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Intel Skull Canyon NUC: When size doesn’t matter
Mon, 5th Sep 2016
FYI, this story is more than a year old

The days of big beige boxes consuming an inordinate amount of already scarce work desk real estate could soon be a distant memory. This is thanks to a growing number of micro PCs launching that are small enough to bolt onto the back of a PC display.

Intel have long been strong proponents of the micro form factor PC with their Next Unit of Computing (NUC) micro PCs.

Uncluttered desks are always a good thing. If there is a downside, it is this. Most mini PCs lack the raw grunt to do anything beyond basic office productivity chores. Heavy duty tasks like multimedia editing or gaming were well out of bounds - At least until now.

Now Intel are back. They've gone all out and beefed up the power of their latest NUC, the NUC6i7KYK (Kind of rolls off the tongue doesn't it?). Question is, does it deliver?

Look and Feel

The NUC6i7KYK hasn't inherited the looks of its earlier siblings. Where previous NUCs resembled an Apple TV with a steroid habit, the NUC6i7KYK is flatter and more squarish. These changes aren't just skin deep. The NUC6i7KYK  comes apart, allowing you to add in your own RAM and storage. It isn't much of a looker, but then it is designed to be hidden away.

Under the Hood

Under its hood the hardware includes Intel's latest quad-core i7 CPU. The usually anemic Intel integrated graphics got a serious dose of steroids. The result is a pint-sized widget that can handle compute and graphics intensive tasks.

Throwing a crucial 750GB SSD and DDR4/2133MHz memory helped the Nuc along. Boot up was almost instantaneous. With the addition of Steam, plus a few wireless game controllers, I had the makings of an invisible PC games console once it was plugged into my telly.

Performance doesn't come cheap. This is reflected in the NUC6i7KYK's steep RRP ($1,089). Add to that the cost of RAM, storage and an OS (unless of course you choose LINUX) and things soon add up.

That said, you do get a surprising amount of compute in the NUC6i7KYK's tiny footprint. Powering things is a 2.6GHz Core i7-6770HQ quad-core Skylake CPU. With turbo boost, it clocks in at a pleasing 3.5GHz, giving the NUC6i7KYK  more grunt than a bacon farm.

Also included is Intel's Iris Pro Graphics 580 which has 128MB of eDRAM. It ran photoshop and even better still, a bunch of games with passable frame-rates.

The NUC support SATA 6Gbps and can run two drives in RAID 0 or RAID 1. Tucked away in the NUCs Swiss watch-like interior is a Wireless card which supports 802.11ac, Bluetooth 4.2, and Wireless Display 6.0. Two RAM slots sockets take up to 32GB RAM.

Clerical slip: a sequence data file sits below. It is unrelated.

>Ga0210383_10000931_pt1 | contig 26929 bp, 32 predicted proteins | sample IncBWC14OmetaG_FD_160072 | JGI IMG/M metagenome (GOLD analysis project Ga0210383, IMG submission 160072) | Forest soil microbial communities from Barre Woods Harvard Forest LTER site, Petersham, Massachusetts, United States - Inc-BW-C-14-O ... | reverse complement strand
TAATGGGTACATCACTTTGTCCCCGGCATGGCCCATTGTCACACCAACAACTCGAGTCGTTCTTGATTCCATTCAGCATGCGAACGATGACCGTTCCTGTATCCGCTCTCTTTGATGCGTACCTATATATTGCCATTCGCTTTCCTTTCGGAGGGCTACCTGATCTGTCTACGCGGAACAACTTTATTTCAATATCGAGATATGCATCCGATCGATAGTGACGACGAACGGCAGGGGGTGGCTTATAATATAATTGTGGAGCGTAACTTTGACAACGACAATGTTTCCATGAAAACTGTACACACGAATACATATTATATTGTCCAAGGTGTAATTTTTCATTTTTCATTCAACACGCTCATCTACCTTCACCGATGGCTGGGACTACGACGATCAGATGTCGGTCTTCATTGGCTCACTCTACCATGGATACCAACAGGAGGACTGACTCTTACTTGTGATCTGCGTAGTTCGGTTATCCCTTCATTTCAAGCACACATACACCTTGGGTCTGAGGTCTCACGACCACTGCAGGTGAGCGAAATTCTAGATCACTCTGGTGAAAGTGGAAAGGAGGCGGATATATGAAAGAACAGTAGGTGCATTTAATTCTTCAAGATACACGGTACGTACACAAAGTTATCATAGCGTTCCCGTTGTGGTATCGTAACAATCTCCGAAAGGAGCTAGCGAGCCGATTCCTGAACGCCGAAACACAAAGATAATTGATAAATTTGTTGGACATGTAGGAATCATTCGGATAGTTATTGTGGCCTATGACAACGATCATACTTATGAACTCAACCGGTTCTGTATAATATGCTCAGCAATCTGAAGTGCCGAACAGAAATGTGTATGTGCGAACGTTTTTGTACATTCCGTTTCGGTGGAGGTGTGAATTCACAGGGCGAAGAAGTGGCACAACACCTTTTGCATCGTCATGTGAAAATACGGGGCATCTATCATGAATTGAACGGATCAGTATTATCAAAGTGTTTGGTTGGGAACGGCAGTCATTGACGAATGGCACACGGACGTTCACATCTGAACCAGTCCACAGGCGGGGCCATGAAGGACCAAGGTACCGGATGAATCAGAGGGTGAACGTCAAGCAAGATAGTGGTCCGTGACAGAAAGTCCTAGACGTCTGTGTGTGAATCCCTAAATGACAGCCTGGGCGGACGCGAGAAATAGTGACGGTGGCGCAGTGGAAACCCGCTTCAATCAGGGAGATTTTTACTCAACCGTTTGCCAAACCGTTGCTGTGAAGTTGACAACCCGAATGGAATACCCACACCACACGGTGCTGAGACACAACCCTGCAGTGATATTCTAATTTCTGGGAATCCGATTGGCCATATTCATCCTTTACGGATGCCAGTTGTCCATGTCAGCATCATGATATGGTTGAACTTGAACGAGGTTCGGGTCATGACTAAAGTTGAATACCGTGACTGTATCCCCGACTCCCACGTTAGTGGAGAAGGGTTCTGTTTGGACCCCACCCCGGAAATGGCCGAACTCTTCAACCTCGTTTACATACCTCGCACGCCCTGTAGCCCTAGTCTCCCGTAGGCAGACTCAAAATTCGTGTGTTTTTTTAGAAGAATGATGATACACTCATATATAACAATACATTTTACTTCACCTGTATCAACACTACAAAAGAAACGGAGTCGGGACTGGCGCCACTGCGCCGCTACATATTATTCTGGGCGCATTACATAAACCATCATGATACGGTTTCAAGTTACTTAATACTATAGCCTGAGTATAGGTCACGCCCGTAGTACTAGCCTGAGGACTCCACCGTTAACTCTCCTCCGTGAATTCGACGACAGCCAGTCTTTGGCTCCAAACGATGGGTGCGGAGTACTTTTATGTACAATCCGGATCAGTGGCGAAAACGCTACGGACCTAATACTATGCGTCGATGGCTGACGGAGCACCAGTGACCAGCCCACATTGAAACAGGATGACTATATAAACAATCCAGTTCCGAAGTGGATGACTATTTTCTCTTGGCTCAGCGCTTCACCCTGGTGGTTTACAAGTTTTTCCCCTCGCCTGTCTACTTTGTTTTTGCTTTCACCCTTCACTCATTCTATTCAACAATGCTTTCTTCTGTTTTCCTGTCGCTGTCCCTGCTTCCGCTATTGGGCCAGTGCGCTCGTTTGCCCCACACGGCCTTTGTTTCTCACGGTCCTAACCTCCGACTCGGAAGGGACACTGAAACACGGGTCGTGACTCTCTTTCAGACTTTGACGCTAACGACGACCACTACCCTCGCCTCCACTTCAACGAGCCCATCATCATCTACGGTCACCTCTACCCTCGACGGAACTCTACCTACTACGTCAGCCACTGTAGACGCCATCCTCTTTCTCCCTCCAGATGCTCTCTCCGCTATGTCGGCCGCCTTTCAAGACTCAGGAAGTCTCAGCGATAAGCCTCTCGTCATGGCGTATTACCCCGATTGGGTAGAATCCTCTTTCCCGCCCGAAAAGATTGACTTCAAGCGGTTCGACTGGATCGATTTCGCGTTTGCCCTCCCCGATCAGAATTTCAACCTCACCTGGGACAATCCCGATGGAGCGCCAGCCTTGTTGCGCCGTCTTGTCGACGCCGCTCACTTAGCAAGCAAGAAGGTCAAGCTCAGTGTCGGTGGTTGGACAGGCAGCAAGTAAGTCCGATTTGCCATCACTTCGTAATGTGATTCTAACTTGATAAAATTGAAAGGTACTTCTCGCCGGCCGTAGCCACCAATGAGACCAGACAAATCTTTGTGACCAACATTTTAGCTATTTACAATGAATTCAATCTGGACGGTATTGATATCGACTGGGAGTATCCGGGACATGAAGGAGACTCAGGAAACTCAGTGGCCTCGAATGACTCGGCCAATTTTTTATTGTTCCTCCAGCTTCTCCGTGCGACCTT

The connectivity options are surprisingly plentiful for such a small box. There's several USB 3.0 sockets plus a USB C port which also supports Thunderbolt 3 and 10Gbps USB 3.1. For extra storage Intel have added an SD card slot.

Networking options are also flexible thanks to the addition of a gigabit Ethernet port. Multimedia gets covered by a 3.5mm audio jack, SPDIF, mini DisplayPort, and 4k friendly HDMI 2.0 port.

In keeping with previous NUCs. Intel included an infrared receiver on the NUC6i7KYK's front. Pairing this with Kodi and a spare windows media centre remote worked, making my invisible PC games console into a solid yet invisible media centre too.

Thunderbolt support allows the NUC to connect to an external and more powerful GPU. Trouble is there aren't all that many thunderbolt external GPUs kicking around yet.

So how good is the NUC6i7KYK's integrated graphics for gaming? Compared to a dedicated system with a high end graphics card, the NUC6i7KYK was always going to under whelm. For those wanting a compact home theatre PC that'll do a passable job playing games, the NUC6i7KYK didn't perform too bad at all.

Older, less demanding games such as Serious Sam, delivered a playable experience. More complex titles required graphics settings were dropped down a few notches. Tomb raider managed just a still playable 40fps with graphics set to high. This soared to just over 60fps when graphics were set to low.

With previous NUCs gaming just wasn't doable. There wasn't enough CPU juice, nor was there enough GPU grunt. It is pretty impressive to see how far Intel's integrated graphics have come.

So if that's the good, what's the not-so-good? There isn't a lot to fault with the NUC6i7KYK. As a media box its performance and compact form factor make it hard to beat.

While it works for gaming, detail settings often need to be tweaked downwards. For not much more money, some may find a bigger PC with a dedicated graphics card delivers more.

That said, as a photoshop or video editing machine, it is impressive. Being able to drop the NUC6i7KYK into a laptop bag without worrying about a hernia is pretty cool. The only real negative with the NUC6i7KYK is that its fan can get noisy when it operates under load.


The NUC6i7KYK is Intel's first stab at a performance NUC and showcases just how far they've come.

Here's hoping that the NUC6i7KYK isn't a one-off. Either way, it'll give competitors a wake up call to kick their own Micro PCs up a notch. Either way, it's a definite win for end users.